Review: Champions #2

Scott Place Scott Place
Contributor
December 24th, 2016

Review: Champions #2
Comics
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Review of: Champions #2
Price:
Great

Reviewed by:
Rating:
4
On December 24, 2016
Last modified:December 24, 2016

Summary:

Waid and Ramos create a fun issue which allows readers and the team members to get to know the Champions, fully supported by Ramos' fantastic art which worked amazingly with the blend of action and dialogue.

Review of: Champions #2
Price:
Great

Reviewed by:
Rating:

4
On December 24, 2016
Last modified:December 24, 2016

Summary:

Waid and Ramos create a fun issue which allows readers and the team members to get to know the Champions, fully supported by Ramos' fantastic art which worked amazingly with the blend of action and dialogue.

MORE NEWS FROM THE WEB

In the wake of Civil War II, Kamala Khan forms a new team of heroes to fight crime in a way that the older generations never could! While also learning some sweet team-up moves along the way of course. Our Scott Place is here with the Comiconverse review of Champions #2! 

Review: Champions #2

The Champions take a well-earned break. Credit - Marvel

The Champions take a well-earned break. Credit - Marvel

After the dramatic formation of the Champions in Champions #1, Ms Marvel decides to take the team on a camping trip to get to know each other. But of course not everything goes to plan and the rivalries between the young heroes and the dramatic entrance of young Cyclops appears to thrown numerous spanners in the works for the new team!

After being quite disappointed by the first issue of Champions, I was very apprehensive about the second. What would writer Mark Waid do next? Would it be more street level crime fighting?

Would the Champions be rushed into fighting an important classic Marvel villain, as other recent Avengers teams have done? Would character and team development be ignored in favour of bombastic adventures?

Luckily all of my fears were unfounded as Waid used this issue to really establish the team and their relationships by taking them on a camping trip!

One of the biggest strengths of this issue is how Waid used it to allow the reader to naturally gain an understanding of the characters. Sometimes team up books can feel forced as companies throw together their most popular heroes in impossible situations and hope that the audience's love of the characters can substitute for team development. However this issue really showed that Champions will be on the opposite side of the spectrum as Waid organically shows the inter-personal relationships between the heroes and hints at further tensions between them. For example, it appears that Amadeus Cho will be used to his full potential in this series as his pride and arrogance may bring him to blows with the other the other hopeful team leaders of Ms Marvel and Cyclops - three similar characters but with really different personalities.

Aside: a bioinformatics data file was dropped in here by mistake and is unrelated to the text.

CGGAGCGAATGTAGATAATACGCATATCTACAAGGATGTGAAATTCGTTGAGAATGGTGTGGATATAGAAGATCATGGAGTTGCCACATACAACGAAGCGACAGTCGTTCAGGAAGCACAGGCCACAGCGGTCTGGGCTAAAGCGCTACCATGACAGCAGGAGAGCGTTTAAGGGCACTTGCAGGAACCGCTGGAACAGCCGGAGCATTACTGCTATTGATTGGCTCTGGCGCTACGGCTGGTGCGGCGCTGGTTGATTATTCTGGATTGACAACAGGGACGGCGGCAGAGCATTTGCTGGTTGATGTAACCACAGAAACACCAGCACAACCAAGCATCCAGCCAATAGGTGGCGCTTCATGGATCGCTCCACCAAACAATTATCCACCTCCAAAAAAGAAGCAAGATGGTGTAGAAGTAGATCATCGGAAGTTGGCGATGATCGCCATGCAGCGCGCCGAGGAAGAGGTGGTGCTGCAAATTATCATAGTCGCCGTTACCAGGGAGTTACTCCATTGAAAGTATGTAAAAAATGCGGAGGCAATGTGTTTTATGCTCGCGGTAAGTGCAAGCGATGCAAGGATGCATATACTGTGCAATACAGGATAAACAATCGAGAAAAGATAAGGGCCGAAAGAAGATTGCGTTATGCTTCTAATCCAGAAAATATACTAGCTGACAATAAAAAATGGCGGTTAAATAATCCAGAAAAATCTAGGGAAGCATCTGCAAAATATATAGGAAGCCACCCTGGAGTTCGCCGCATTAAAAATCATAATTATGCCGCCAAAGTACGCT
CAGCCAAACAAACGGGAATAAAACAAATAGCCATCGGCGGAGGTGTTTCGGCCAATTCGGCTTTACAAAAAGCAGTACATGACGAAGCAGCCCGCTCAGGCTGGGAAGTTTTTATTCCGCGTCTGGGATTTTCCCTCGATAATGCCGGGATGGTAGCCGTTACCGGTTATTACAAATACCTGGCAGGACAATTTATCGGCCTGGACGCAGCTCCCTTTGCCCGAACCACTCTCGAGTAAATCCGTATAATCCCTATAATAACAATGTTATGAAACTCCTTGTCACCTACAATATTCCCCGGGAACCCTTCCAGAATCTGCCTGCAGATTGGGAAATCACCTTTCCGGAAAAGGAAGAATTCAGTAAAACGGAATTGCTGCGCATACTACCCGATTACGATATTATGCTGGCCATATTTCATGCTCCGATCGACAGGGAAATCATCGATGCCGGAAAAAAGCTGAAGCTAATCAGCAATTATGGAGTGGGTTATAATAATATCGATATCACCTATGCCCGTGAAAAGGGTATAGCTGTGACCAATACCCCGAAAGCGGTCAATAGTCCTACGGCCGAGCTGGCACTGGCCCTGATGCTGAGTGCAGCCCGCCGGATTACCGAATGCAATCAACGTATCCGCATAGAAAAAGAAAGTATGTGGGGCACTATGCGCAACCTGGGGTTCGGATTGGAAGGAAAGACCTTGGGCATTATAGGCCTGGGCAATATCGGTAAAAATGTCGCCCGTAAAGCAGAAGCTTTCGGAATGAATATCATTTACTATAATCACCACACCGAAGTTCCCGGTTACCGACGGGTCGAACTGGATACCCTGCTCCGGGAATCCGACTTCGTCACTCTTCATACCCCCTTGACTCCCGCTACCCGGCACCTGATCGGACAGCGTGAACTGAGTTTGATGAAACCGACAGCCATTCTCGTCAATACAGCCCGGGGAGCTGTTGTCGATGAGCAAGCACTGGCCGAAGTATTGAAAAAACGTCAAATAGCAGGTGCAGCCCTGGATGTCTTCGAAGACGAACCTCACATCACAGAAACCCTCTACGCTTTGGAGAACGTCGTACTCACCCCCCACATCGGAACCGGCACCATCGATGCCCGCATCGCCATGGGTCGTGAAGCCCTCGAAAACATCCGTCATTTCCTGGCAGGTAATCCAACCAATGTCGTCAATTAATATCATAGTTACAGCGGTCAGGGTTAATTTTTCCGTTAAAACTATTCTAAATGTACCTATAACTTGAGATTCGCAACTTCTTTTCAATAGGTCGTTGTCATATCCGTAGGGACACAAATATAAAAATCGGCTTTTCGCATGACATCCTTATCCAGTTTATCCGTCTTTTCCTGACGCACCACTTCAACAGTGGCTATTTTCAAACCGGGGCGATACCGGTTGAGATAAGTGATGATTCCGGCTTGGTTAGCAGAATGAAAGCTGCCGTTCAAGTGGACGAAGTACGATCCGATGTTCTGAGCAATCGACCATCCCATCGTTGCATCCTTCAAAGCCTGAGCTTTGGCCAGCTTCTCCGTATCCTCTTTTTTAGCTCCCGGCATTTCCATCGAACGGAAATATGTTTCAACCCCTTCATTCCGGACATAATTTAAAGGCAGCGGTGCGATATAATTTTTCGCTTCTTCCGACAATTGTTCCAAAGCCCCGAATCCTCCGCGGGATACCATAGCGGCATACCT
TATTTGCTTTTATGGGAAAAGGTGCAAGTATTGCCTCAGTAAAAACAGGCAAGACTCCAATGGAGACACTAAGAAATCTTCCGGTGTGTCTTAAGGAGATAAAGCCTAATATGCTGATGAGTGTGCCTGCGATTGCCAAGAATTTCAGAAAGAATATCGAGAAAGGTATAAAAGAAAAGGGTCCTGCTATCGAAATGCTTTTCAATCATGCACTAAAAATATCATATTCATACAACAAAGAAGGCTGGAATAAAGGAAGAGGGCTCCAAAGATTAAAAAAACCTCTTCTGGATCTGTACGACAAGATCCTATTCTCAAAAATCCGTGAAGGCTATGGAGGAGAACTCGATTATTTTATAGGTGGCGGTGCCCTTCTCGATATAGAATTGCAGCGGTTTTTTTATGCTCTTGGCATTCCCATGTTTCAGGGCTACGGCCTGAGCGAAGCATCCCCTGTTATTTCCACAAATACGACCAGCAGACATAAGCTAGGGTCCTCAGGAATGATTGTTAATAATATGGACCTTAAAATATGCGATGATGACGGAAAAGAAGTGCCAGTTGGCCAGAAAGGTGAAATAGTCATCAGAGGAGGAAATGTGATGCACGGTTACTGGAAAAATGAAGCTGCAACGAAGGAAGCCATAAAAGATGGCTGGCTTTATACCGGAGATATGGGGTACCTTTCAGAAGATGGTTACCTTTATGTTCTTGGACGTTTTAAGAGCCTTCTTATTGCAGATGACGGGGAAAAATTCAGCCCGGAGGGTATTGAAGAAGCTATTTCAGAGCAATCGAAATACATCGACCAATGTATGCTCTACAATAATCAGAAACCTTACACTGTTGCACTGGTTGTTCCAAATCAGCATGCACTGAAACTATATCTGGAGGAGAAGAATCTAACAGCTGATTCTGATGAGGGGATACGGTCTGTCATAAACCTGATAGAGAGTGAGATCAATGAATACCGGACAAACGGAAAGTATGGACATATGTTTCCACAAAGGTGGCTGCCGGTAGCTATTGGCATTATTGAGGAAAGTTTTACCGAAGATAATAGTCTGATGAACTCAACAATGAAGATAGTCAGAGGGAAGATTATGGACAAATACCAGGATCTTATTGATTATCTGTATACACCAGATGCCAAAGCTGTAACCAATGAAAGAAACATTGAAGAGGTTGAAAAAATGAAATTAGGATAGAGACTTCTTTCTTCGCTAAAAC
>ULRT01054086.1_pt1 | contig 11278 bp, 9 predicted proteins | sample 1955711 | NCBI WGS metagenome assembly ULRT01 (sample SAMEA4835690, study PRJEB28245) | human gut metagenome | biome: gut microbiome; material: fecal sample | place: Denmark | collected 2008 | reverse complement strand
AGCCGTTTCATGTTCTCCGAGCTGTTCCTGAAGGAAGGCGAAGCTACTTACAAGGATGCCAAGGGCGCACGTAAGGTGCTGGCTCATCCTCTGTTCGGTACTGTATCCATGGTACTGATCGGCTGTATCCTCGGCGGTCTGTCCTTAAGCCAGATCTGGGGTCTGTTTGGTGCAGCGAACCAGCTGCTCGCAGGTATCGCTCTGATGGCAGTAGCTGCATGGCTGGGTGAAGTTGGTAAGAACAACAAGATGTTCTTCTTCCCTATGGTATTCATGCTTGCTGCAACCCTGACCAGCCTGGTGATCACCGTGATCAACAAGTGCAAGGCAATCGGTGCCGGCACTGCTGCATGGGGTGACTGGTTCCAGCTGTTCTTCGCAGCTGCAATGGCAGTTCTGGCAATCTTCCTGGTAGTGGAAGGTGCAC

Story continues below

Marvel Champions

Credit: Marvel Comics

Though many readers are likely to be familiar with Ms Marvel and Spider-Man, Waid uses this issue to give a quick overview of the powers of more lesser known heroes such as Viv Vision and Nova. While much of this exposition could feel clumsy and misguided, the youth of the heroes and the relatableness of a bunch of awkward teens getting to know each other allowed the developments to feel more natural. Furthermore, the blend of action and dialogue really allows Humberto Ramos' art to shine and its a marked improvement over the first issue with more nuanced depictions of the characters alongside his amazing art of their powers.

Finally, the big plot point of this issue is the introduction of the time-displaced young Cyclops. As someone who has been a big fan of the All-New X-Men, I was really excited and curious to see how Waid would deal with the introduction of such a traditional and iconic Marvel character to this team of newcomers. I have to say, despite Scott's secret creeping on the group (how did he find them?) Waid did this perfectly both as an introduction of Cyclops as a courageous and well-meaning individual and through using it as a way to further show that this team is something different from their predecessors. While the team had a minor conflict with Cyclops and some team members were really uncertain about him considering the infamy of his older self, Waid used this as an opportunity to show the teen heroes acting rationally and discussing issues a team - something which feels incredibly novel coming off out of Civil War II. Also Ramos' art style really fits Young Scott Summers and I have huge hopes of this book being able to show Cyclops at his best outside of the current confusing X-Men continuity.

Overall, Waid's blend of team development and action resulted in a much more consistent and enjoyable issue which fully allowed the characters to shine and develop the already strong team dynamic. With a fun cliffhanger and the burgeoning friendships and rivalries within the team, Waid has created a really promising foundation for this series and I can't wait to see what happens next!

 

Scott Place is a Contributor to ComiConverse. Follow him on Twitter: @ScottReads

Source: Marvel Comics

Champions #2

  • 4

Great

Waid and Ramos create a fun issue which allows readers and the team members to get to know the Champions, fully supported by Ramos' fantastic art which worked amazingly with the blend of action and dialogue.

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